The opinion of the court was delivered by: J. Michael Seabright United States District Judge
ORDER GRANTING IN PART AND DENYING IN PART DEFENDANTS' MOTION FOR SUMMARY JUDGMENT
Pro se Plaintiff Loren D. Hammond ("Plaintiff"), formerly an inmate at the Halawa Correctional Facility ("HCF"), brings this action pursuant to 42 U.S.C. § 1983, arising out of a group strip search that occurred while he was incarcerated at HCF.
Before the court is Defendants HCF Warden Nolan Espinda's ("Espinda"), adult correctional officer ("ACO") Sergeant Melvin Kiaaina's ("Kiaaina"), and ACO Lieutenant Jeannie Ueda's ("Ueda") Motion for Summary Judgment. Mot., ECF No. 98. Defendants seek dismissal of this action:
(1) pursuant to 42 U.S.C. § 1997e(e), for Plaintiff's failure to allege a physical injury; (2) pursuant to 42 U.S.C. § 1997e(a), for Plaintiff's failure to exhaust his administrative remedies; and (3) because Kiaaina is entitled to qualified immunity and Espinda and Ueda were not personally involved in the strip search. See Mem. in Support, ECF 98-1, 4-8. For the following reasons, the Motion is DENIED IN PART and GRANTED IN PART and this action is DISMISSED.
In Count I, Plaintiff alleges that Kiaaina strip searched him in an area visible to other inmates and guards, violating his Fourth Amendment rights to be free from unreasonable searches and seizures. First Amended Complaint ("FAC"), ECF No. 58 at 5. In Count II, Plaintiff alleges that Kiaaina violated the Eighth Amendment when he verbally harassed and berated Plaintiff the next day, after Plaintiff's wife threatened to report Kiaaina to prison officials and the American Civil Liberties Union regarding the strip search. Id. at 6. Plaintiff claims that Kiaaina retaliated against him for Plaintiff's wife's threats, and fabricated false charges against him, resulting in Plaintiff's transfer to the special holding unit ("SHU").*fn1 Id. Finally, in Count III, Plaintiff alleges that Kiaaina violated the Fourteenth Amendment's guarantee of "equal protection of the law" by "treating prisoners in a fashion so 'brutal' and 'offensive to human dignity' as to 'shock the conscience.'" Id. at 7. Plaintiff also claims a violation of the Hawaii Constitution.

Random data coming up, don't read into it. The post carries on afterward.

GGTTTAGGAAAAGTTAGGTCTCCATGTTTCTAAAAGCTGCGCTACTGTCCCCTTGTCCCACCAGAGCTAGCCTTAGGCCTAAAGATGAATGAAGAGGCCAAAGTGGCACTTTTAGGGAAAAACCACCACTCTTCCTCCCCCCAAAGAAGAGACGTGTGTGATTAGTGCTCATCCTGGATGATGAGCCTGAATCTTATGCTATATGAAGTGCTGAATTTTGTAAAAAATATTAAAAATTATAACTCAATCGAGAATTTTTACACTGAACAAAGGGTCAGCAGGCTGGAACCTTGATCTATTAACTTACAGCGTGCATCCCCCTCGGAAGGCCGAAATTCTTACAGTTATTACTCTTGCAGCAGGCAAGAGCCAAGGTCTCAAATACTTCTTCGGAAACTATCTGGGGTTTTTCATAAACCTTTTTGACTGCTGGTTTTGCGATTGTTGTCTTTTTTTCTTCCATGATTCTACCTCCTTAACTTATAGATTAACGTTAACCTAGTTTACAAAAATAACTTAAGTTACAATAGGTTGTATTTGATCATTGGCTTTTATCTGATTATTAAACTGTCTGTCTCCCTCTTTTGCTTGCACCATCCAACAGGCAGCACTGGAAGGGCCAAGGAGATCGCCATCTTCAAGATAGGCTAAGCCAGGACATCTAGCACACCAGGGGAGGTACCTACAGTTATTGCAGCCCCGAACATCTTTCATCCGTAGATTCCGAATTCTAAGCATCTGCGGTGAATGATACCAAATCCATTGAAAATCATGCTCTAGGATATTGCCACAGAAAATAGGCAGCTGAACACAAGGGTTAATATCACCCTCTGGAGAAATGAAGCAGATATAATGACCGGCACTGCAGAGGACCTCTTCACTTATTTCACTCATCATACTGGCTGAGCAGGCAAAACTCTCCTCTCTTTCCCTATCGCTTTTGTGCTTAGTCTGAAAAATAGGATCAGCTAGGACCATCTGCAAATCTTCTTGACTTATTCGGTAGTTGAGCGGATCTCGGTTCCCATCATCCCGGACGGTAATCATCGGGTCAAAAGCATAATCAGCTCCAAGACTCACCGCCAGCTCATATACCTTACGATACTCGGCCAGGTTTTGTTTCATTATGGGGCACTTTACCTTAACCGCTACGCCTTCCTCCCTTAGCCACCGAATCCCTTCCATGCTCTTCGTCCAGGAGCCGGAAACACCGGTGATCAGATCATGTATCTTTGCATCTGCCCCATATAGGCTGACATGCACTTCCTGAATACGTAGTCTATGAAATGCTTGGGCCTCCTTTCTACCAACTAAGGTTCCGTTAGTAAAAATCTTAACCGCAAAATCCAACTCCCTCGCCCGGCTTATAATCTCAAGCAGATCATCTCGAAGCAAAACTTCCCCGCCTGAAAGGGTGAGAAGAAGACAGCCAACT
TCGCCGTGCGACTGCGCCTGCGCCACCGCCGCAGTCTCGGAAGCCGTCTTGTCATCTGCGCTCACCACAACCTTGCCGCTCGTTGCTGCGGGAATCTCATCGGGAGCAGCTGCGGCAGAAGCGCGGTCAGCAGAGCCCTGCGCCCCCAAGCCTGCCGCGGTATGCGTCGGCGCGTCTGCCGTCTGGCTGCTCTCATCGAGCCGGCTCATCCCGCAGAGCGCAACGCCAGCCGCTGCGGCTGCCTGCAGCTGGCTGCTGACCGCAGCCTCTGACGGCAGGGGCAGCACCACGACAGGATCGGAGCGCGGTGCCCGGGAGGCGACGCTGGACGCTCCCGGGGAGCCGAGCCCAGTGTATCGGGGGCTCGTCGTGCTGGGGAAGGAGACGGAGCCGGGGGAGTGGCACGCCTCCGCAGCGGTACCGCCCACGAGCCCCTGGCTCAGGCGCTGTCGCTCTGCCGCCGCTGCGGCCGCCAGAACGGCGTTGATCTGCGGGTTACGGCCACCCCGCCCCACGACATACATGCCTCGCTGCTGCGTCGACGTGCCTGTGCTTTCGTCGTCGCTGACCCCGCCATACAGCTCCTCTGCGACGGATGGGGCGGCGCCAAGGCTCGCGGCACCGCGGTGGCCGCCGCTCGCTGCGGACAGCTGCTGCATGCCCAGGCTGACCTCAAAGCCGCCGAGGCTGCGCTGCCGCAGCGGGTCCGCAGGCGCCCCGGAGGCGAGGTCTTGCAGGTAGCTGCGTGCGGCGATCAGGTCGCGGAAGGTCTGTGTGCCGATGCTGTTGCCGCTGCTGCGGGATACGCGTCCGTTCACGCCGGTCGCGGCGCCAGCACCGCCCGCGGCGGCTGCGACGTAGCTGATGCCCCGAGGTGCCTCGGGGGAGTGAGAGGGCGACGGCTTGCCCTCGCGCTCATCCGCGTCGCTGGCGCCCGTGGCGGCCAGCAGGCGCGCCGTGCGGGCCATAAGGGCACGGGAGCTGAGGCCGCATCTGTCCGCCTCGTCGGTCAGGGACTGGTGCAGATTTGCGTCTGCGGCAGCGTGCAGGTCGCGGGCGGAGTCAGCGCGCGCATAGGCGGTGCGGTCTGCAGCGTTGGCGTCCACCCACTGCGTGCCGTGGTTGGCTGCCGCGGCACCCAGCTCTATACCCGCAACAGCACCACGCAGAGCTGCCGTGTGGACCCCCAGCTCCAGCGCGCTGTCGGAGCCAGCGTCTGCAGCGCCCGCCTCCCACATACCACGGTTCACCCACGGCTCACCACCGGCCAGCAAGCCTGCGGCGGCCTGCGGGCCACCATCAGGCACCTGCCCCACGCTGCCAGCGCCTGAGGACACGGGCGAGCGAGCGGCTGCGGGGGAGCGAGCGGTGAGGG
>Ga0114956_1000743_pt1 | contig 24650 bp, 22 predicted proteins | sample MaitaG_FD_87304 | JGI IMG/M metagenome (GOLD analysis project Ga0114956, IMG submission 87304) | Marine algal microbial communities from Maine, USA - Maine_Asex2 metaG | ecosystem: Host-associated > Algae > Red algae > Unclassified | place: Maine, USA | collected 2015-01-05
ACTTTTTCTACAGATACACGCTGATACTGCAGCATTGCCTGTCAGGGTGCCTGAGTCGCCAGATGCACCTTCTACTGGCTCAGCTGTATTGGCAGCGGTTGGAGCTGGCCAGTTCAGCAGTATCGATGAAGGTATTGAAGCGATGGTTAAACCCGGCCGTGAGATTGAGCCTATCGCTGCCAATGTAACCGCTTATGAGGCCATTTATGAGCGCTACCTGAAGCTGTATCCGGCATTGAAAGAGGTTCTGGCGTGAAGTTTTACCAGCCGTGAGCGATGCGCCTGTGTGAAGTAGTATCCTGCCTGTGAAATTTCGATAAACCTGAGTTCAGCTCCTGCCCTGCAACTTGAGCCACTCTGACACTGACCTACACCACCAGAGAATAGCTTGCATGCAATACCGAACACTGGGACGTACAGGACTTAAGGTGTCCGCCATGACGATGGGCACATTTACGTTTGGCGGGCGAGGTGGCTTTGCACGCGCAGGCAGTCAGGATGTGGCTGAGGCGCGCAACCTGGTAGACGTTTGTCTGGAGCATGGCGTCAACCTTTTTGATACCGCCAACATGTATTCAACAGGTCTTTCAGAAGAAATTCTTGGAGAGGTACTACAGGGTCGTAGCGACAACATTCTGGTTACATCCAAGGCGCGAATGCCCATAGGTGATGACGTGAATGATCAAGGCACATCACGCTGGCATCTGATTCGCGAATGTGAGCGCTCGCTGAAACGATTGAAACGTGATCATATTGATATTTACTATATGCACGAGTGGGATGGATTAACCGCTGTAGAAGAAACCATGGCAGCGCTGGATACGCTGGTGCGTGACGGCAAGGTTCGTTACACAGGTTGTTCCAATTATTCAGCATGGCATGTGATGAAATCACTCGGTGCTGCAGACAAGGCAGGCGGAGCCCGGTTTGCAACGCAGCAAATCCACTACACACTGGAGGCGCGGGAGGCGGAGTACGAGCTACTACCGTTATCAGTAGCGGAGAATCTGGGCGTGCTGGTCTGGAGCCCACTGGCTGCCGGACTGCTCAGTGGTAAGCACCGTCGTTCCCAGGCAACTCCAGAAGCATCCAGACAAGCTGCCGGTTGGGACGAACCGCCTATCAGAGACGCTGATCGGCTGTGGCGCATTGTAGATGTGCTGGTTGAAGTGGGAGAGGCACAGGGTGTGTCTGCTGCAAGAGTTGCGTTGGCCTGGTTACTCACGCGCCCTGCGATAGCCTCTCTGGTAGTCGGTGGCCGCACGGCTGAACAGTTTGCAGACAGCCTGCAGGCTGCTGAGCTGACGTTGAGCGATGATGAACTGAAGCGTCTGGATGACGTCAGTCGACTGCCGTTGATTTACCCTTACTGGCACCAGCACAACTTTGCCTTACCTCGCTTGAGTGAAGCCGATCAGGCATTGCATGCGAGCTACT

Plaintiff alleges no specific claims against Espinda and Ueda, other than his allegation that he worried Ueda might retaliate against him. See id. at 5, Count I (stating "for the entire time . . . [Plaintiff] was anxious and terrified that Kiaaina, . . . and Ueda were going to retaliate"). Plaintiff generally claims that Ueda is liable for failing to oversee her subordinates, and Espinda is liable as superintendent of the prison. Id. at 2-3. Plaintiff alleges that Defendants' actions caused him humiliation, embarrassment, "and retaliation[,]" and requests compensatory damages and costs.
B. Uncontested Facts *fn2
During recreation on August 30, 2009, Plaintiff saw HCF inmate Albert A. Pedro collide with another inmate and lose consciousness during a basketball game. No member of HCF's correction staff, however, observed the collision and thus did not know what caused Pedro's injury. Kiaaina Decl., ECF No. 104-2 at 2 ¶ 3; Pl.'s Opp'n, ECF No. 128 at 8; Pl.'s Decl., ECF No. 64 ¶¶ 6-8. When Pedro regained consciousness, he was taken into the prison's control booth and Kiaaina ordered all of the inmates present at recreation, including Plaintiff, to assemble in the atrium next to the recreation yard, which fronted the windows of Module 3. Kiaaina and three other guards then strip searched these inmates to determine whether they exhibited any signs suggesting a fight, assault, or gang activity, such as reddening of the skin, bruising, or weapons. Kiaaina Decl., ECF No. 104-2 at 2 ¶ 3; Pl.'s Opp'n, ECF No. 128 at 8-9.
The strip search was conducted quickly; Kiaaina estimates the whole incident, from the time Pedro was discovered unconscious to the conclusion of the strip search, took no more than eight minutes. Kiaaina Decl., ECF No. 104-2 ¶ 3. The inmates were searched in groups of four, instructed to disrobe one at a time, visually inspected for marks indicating that a fight occurred, and then allowed to redress. Kiaaina Decl., ECF No. 104-2 at 2 ¶ 3; Pl.'s Opp'n, ECF No 128 at 8-9. The inmates were not touched or cavity searched. Kiaaina Decl., ECF No. 104-2 at 2 ¶ 3; Pl.'s Opp'n, ECF No 128 at 9. No signs of a fight or weapons were discovered.